I’ve always had a deep love of language and, in another life, would have become a linguist. While I try not to say annoying things such as, “people today have no vocabulary,” it drives me crazy that more and more words seem to be falling out of usage, and the new ones coming in to replace them just don’t have the same gravitas.
For example, while “bromance” and “selfie” are both funny, they are slang terms lacking nuance and subtlety. Two more newish words, “bitcoin” and “cyberspace” were invented because neither of those things existed in the past. Both are perfectly fine words, but don’t excite the mind such as the slightly endangered “bloviate” and “anachronistic” (which I’m neurotically convinced I’m becoming).
The loss of some words also is damaging because without a term to describe a thing, the thing itself is less substantial in the mind. For example, there’s a great Swedish word “mangata.” It means the long, wavy shape that appears across the water when the moon is shining on it. The second I read the word I could picture it exactly, but before that moment I’d never given the sight any thought.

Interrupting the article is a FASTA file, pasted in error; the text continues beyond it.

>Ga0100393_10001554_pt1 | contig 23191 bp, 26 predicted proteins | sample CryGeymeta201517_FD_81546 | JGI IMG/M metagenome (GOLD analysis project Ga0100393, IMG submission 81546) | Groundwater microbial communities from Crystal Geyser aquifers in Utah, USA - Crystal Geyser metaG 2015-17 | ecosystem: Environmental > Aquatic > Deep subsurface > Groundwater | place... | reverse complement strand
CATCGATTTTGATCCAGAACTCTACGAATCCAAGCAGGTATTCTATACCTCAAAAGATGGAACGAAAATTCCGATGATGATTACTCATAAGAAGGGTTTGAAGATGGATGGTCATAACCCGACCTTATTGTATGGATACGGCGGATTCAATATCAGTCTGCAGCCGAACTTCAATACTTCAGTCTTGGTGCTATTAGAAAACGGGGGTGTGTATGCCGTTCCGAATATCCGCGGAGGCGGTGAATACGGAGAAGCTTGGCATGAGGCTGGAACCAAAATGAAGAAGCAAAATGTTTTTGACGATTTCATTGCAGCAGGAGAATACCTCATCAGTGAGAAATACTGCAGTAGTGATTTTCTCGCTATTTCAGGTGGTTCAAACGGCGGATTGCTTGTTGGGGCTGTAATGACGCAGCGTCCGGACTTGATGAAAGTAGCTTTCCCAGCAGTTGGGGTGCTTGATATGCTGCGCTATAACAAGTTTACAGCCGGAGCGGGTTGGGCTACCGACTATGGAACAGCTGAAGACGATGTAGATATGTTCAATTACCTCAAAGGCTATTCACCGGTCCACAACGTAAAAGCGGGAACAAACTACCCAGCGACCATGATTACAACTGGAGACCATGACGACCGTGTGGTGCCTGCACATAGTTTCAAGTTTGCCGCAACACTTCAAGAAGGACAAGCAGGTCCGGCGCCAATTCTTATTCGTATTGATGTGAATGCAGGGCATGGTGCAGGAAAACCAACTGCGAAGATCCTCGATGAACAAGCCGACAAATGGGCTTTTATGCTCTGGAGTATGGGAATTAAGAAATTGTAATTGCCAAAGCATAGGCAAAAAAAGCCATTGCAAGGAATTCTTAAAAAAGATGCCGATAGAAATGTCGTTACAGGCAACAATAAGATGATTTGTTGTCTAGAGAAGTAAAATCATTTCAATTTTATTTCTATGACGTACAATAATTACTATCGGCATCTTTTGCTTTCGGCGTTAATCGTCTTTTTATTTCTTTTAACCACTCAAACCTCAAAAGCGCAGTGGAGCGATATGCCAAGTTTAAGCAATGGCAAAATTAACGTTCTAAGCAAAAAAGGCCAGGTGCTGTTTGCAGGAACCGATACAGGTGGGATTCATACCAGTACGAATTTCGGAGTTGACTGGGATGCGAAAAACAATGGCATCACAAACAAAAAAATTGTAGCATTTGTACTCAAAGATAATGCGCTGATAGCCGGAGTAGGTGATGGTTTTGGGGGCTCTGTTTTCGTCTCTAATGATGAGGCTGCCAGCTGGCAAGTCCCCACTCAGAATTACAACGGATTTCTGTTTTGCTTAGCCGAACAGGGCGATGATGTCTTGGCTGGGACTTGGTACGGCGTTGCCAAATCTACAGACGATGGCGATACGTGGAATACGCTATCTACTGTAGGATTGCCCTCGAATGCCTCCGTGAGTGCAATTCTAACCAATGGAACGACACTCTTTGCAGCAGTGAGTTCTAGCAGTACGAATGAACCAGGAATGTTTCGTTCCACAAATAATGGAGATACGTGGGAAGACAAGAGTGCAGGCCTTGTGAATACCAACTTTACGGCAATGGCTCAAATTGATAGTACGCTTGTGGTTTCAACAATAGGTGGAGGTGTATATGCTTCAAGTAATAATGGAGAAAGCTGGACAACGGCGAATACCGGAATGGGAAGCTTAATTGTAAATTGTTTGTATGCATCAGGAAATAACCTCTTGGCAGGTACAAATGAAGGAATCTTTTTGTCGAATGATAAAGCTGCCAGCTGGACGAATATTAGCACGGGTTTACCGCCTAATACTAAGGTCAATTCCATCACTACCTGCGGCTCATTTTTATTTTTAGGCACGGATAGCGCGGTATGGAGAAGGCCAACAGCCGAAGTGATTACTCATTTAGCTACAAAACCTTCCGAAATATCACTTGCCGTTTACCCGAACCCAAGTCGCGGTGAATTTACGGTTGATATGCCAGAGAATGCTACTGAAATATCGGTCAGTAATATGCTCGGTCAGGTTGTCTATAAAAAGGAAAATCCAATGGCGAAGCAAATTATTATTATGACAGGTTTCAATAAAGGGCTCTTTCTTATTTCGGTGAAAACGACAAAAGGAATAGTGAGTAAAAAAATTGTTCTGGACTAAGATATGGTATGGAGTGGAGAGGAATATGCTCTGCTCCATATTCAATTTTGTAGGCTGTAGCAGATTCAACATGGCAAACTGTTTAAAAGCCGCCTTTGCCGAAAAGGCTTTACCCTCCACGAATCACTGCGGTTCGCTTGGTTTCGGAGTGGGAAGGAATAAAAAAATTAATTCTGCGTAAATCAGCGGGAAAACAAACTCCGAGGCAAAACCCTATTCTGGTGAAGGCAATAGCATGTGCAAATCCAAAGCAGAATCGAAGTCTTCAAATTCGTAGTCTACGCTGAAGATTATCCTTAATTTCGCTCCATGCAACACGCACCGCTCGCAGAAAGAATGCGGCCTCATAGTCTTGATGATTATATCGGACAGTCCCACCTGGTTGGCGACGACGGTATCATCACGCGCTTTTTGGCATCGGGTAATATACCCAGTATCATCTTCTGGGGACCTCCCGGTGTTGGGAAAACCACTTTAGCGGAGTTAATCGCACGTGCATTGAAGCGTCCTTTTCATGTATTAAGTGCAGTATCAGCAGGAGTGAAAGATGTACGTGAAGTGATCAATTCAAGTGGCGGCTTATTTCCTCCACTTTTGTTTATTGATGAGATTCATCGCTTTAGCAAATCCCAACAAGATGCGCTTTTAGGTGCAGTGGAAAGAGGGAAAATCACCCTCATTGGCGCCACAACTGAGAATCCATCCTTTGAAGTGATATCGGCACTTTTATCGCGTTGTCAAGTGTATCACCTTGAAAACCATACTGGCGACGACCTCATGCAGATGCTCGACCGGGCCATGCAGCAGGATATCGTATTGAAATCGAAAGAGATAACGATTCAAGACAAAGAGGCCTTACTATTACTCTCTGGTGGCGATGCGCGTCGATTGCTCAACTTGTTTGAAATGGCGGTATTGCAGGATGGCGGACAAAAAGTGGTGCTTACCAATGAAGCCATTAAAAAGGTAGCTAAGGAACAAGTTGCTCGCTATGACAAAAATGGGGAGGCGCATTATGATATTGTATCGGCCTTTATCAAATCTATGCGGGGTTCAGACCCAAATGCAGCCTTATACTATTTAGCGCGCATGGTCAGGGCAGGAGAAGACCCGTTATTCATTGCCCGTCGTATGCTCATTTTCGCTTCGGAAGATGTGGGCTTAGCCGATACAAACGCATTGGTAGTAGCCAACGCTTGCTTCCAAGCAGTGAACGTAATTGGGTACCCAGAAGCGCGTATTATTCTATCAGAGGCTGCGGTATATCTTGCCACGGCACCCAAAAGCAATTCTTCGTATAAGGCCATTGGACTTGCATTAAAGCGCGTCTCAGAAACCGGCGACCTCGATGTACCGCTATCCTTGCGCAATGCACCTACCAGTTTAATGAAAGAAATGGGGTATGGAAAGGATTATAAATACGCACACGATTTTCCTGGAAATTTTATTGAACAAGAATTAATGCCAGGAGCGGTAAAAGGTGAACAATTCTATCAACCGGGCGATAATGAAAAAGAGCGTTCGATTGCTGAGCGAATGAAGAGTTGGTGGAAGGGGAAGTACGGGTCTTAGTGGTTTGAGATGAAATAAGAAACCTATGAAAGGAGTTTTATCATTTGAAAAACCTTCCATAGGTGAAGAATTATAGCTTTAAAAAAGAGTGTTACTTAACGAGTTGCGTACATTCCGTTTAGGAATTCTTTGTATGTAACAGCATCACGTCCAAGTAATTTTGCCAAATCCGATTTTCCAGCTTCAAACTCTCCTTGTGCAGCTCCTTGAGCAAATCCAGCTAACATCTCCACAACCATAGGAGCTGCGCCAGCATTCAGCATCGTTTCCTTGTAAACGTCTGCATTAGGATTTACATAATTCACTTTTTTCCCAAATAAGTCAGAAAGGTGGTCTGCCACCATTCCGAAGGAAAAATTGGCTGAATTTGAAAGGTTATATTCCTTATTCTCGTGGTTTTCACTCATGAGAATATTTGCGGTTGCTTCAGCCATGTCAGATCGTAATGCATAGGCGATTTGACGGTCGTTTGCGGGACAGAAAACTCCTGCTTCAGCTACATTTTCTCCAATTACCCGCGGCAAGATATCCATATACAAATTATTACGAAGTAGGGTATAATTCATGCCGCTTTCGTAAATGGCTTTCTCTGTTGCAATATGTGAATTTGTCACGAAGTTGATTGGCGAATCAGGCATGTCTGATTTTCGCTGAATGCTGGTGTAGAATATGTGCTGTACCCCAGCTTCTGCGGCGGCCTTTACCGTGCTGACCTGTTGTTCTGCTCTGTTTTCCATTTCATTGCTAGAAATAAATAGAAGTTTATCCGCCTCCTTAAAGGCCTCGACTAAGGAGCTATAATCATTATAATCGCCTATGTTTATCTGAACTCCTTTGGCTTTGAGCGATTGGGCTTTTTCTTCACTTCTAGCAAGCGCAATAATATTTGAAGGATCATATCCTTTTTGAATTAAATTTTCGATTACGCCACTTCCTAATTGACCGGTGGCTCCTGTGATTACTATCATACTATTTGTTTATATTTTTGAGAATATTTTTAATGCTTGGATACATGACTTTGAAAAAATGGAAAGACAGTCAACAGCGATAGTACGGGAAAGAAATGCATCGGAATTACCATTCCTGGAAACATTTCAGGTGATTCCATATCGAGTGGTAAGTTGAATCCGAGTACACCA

Another beautiful, evocative word is the Japanese “komorebi.” This is defined as sunlight filtering through the leaves of trees and onto a forest floor. Again, I’m familiar with, and very appreciative of, komorebi, but now that I know the actual term, that speckled light sits a little bit differently in my mind’s eye.
There is a power in naming things. A word brings a concept into our collective consciousness and gives that idea authority that it didn’t have before.
That’s why I wish there were more words to describe the amazing effect that aquatics has on individuals, families and communities. We need a term for the pleasurable sensation of flying through the water right after you've pushed off from a pool wall, and another one specific to kids playing during family swim. I’d also like to see a single word used to describe an especially vigilant lifeguard. Finally, if moon on the water has its own word, why not sun sparkling on a pool? It’s every bit as lovely and deserving.
I often use out-of-style words as a form of protest against their slow demise. Going forward, I’ll try to invent some aquatic-related ones as well.